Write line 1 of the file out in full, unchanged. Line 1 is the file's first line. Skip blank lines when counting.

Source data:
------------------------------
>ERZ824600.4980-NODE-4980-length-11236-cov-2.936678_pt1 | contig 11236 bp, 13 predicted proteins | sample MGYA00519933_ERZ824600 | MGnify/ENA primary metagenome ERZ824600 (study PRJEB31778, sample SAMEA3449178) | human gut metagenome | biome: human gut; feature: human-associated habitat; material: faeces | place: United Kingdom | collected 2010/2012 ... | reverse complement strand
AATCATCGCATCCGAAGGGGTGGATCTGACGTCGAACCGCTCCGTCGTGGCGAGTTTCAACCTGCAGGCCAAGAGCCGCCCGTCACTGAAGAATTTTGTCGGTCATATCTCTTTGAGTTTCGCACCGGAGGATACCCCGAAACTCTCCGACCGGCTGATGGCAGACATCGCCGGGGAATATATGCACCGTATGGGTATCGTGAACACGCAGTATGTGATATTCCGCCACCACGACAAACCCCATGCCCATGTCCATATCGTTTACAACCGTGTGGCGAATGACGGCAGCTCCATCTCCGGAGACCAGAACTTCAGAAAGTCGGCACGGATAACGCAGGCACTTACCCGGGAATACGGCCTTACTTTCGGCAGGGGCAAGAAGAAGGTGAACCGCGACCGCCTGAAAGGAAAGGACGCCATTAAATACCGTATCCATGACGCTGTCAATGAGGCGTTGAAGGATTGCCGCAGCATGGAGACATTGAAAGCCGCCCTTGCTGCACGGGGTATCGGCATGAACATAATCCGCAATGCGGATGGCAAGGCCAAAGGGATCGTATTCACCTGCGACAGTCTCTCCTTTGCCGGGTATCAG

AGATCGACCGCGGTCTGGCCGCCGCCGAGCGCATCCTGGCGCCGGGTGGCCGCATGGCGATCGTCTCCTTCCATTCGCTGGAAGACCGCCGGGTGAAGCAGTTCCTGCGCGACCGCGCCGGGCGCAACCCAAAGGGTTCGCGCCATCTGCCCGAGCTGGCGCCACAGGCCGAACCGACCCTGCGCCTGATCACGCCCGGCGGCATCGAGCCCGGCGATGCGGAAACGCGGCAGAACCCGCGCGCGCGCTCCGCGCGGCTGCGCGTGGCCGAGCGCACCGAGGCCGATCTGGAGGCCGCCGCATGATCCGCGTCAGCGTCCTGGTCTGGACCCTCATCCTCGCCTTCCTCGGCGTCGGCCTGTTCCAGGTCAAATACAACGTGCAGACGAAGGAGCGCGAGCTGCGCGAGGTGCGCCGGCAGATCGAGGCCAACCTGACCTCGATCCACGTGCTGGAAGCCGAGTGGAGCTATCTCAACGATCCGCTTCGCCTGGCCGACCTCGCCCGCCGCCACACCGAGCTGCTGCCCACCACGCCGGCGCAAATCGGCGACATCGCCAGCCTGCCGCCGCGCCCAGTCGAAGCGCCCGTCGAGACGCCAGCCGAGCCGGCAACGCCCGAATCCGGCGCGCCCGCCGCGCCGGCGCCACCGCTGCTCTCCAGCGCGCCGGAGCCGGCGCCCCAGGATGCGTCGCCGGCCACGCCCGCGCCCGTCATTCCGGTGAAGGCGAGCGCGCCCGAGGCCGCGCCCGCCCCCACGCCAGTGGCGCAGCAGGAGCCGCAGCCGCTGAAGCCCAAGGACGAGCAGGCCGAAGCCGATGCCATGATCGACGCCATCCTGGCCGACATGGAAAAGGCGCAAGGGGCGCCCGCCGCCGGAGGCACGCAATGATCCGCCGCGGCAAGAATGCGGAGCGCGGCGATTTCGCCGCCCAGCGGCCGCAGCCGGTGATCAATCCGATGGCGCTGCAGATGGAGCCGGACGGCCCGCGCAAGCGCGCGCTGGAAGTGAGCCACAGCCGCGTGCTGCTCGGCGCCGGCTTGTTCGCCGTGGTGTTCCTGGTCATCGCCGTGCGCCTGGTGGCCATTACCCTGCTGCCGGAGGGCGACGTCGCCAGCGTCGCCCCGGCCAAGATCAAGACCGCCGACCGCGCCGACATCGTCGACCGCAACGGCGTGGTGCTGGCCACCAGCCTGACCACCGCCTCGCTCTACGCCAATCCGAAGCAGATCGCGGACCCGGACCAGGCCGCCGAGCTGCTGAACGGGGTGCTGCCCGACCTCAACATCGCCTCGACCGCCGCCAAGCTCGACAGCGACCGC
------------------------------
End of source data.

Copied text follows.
>ERZ824600.4980-NODE-4980-length-11236-cov-2.936678_pt1 | contig 11236 bp, 13 predicted proteins | sample MGYA00519933_ERZ824600 | MGnify/ENA primary metagenome ERZ824600 (study PRJEB31778, sample SAMEA3449178) | human gut metagenome | biome: human gut; feature: human-associated habitat; material: faeces | place: United Kingdom | collected 2010/2012 ... | reverse complement strand